We found out I was pregnant with Jaxson back in May 2016, we were ecstatic! We’ve been discussing adding to our small family for a couple years now, our oldest was about to turn three AND potty trained. What a great age gap we thought! I knew in my gut we were having another baby boy, just a gut feeling. My pregnancy was quite similar to my first pregnancy–zero symptoms with the exception of severe pelvic pain that started at five weeks and didn’t go away until the day I delivered.
Everything seemed great and normal until I went in for our anatomy scan at my twenty week mark. The ultrasound tech asked if I could come back the following week so that they could take a look at his umbilical cord and kidneys again. I wasn’t too worried at the time because I know how unpredictable babies can be in the womb but then I got the news that he had a two vessel cord. A two vessel cord? Yeah, I had no idea either. They put in for a Perinatal Specialist and that’s when I knew that this pregnancy was anything but ‘normal.’
Over the course of 19 weeks I had multiple growth scans because he measured 3-4 weeks behind most babies, had multiple non-stress tests, genetic testing done, multiple ultrasounds to check the cord to ensure that he was getting oxygen, and there was even talk about me delivering at the hospital there. However at my last growth scan Jaxson measured about 5 lbs and they felt comfortable with me delivering at the Naval Hospital. I had to be induced at 39 weeks because they felt that he would “thrive better outside” the womb… boy were they wrong.
I delivered Jaxson on February 22, 2017 at 1510. It was a quick labor and I recovered quickly. Jaxson had to be taken back to the nursery because he had “swallowed fluid” and they wanted to suck it out of him. He was so tiny, he was 6 lbs 10 oz, smaller than his brother JJ! JJ was 8 lbs exactly! He had some difficulties nursing but we felt that he would be okay when we were discharged.
We went back in two days later for a well baby visit and found that he lost a whole pound and was severely jaundice. I felt like a terrible mother–why didn’t I know that he was starving? They had me exclusively pump and fed him with bottles to ensure that we knew how much he was consuming. It took him awhile to eat but he slowly started to gain and his bilirubin levels started to drop as well. We were discharged a day later and thus started our journey with frequent hospital visits..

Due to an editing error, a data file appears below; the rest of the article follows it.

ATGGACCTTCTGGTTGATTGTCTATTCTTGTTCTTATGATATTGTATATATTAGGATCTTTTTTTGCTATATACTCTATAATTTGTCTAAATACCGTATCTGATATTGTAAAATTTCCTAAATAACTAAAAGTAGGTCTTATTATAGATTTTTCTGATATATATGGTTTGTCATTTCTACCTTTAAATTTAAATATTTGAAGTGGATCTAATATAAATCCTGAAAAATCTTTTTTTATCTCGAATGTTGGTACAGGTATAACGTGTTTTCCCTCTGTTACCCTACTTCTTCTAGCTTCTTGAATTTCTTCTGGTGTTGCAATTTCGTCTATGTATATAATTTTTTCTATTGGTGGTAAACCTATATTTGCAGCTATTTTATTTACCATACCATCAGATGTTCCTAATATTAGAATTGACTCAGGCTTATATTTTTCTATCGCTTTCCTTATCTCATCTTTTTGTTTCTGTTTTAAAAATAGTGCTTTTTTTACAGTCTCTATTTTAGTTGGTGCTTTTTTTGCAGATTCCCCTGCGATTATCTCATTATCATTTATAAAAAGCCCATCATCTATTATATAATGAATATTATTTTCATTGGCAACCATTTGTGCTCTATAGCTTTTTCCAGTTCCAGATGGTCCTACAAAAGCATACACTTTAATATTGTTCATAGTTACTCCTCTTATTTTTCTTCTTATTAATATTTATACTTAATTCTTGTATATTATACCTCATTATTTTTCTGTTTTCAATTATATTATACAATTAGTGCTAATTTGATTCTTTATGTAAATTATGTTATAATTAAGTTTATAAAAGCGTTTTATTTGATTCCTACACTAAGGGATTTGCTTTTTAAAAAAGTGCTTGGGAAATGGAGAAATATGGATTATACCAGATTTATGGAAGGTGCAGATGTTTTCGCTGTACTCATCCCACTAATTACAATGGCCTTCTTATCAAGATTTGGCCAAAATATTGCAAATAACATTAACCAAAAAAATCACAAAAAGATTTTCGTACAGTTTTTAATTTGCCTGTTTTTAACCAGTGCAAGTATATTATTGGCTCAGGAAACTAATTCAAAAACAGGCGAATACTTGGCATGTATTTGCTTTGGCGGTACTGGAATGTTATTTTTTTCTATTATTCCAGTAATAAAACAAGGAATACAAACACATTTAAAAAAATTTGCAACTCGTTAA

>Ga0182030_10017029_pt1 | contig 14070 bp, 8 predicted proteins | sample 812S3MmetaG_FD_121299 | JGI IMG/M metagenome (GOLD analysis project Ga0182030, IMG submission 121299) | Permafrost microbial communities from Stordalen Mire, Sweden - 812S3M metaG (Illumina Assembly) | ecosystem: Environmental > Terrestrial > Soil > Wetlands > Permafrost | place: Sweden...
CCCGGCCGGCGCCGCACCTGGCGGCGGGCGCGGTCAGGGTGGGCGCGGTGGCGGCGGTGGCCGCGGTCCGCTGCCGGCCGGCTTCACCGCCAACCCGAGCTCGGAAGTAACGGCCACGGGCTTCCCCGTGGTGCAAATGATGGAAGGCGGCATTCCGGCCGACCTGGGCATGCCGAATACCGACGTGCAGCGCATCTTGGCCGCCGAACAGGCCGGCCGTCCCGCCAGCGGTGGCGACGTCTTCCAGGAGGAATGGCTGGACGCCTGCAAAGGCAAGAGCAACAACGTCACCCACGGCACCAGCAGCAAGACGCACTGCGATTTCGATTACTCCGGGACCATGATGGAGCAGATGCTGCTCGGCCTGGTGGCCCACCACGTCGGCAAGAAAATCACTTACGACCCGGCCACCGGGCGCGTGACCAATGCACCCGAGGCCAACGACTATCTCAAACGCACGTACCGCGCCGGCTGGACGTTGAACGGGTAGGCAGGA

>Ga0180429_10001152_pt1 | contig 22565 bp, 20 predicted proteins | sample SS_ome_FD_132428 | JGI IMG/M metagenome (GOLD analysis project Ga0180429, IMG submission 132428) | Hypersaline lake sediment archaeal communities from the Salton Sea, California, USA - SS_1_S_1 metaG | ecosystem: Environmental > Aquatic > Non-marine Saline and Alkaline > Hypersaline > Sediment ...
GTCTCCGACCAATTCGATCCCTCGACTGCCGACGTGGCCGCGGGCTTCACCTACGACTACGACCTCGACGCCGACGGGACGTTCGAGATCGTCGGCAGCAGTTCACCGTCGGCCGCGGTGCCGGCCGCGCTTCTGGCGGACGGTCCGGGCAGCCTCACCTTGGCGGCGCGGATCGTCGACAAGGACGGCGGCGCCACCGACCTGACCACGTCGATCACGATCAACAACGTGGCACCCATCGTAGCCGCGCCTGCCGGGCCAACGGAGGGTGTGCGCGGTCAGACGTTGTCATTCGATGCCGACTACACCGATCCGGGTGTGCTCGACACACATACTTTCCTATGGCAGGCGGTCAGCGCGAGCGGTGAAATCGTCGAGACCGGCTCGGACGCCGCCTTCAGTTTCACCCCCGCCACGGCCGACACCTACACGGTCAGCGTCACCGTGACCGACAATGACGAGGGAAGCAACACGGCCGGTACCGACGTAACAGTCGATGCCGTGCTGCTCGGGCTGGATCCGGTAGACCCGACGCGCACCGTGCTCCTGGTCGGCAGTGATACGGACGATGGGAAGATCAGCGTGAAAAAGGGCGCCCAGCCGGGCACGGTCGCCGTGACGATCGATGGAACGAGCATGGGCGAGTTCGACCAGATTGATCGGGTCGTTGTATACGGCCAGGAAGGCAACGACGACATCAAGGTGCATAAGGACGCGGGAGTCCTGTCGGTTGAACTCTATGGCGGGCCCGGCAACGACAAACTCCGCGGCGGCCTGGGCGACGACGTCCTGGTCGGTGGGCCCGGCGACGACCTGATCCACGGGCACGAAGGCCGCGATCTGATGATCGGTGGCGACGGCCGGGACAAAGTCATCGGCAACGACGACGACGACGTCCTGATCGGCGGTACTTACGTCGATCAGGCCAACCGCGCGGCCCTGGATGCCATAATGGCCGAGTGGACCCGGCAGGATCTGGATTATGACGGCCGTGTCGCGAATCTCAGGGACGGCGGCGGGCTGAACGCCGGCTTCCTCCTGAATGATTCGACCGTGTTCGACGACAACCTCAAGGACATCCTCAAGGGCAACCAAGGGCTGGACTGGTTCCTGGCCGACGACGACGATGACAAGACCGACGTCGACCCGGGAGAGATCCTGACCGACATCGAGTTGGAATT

At one month old Jaxson hadn’t hit his birth weight and the on call pediatrician found a murmur. We had a referral expedited to see a Pediatric Cardiologist. We had an echo done and the murmur was subtle/minor but the doctor was more concerned with his weight. The pediatrician at the Naval Hospital sent us to the Children’s Hospital where we were admitted for a week. There we had many tests done: upper GI, swallow study, lab work, he had a tube inserted in his nose to ensure he was getting nutrition, feeding therapist came in to work with us, etc. It was exhausting. They even talked of having a Gtube put in to help him gain but we wanted to find the cause of his failure to thrive–not mask it. I am glad to this day for that decision.
Over the course of a year Jaxson had seen a Gastroenterologist, Pulmonary, ENT, Feeding Therapist, Neurosurgeon, Cranial Facial Surgeon, and finally a Geneticist at UAB. Our pediatrician wanted to dot his i’s and cross his t’s and ensure that there wasn’t an underlying cause of all of his symptoms: failure to thrive, apnea, difficulty feeding, developmental delays, etc.
The Genetics team first put in for a microarray but that came back normal. Then in December 2017 they recommended the WES testing and I’m glad we did it. They took both my husband and I’s blood and Jaxson’s and sent it over to the company. Generally the testing takes 4 to 6 months to come back–we were anxiously waiting! We got the call in April 2018 and I had a flood of mixed emotions. First the doctor mentioned that this deletion or genetic abnormality wasn’t even on their radar–it was SO rare. They found that he had a deletion in the DYRK1A gene found in the 21st Chromosome. She listed the features associated with it and I couldn’t help but cry. I was happy that we have an answer but I was also upset for our little boy, that this wasn’t something we all thought he could “outgrow.”
This was something new in Jaxson, or De Novo. It wasn’t something either of us carried and if we were to have another child it would be less than 1% chance that we would have another with DYRK1A. After the initial shock wore off, I’ve come to realize that this doesn’t define Jaxson. He’s such a happy, happy little boy. He makes this journey worth while. We love him so much and couldn’t imagine a life without him in it.
Our journey is uncertain but I wouldn’t have it any other way!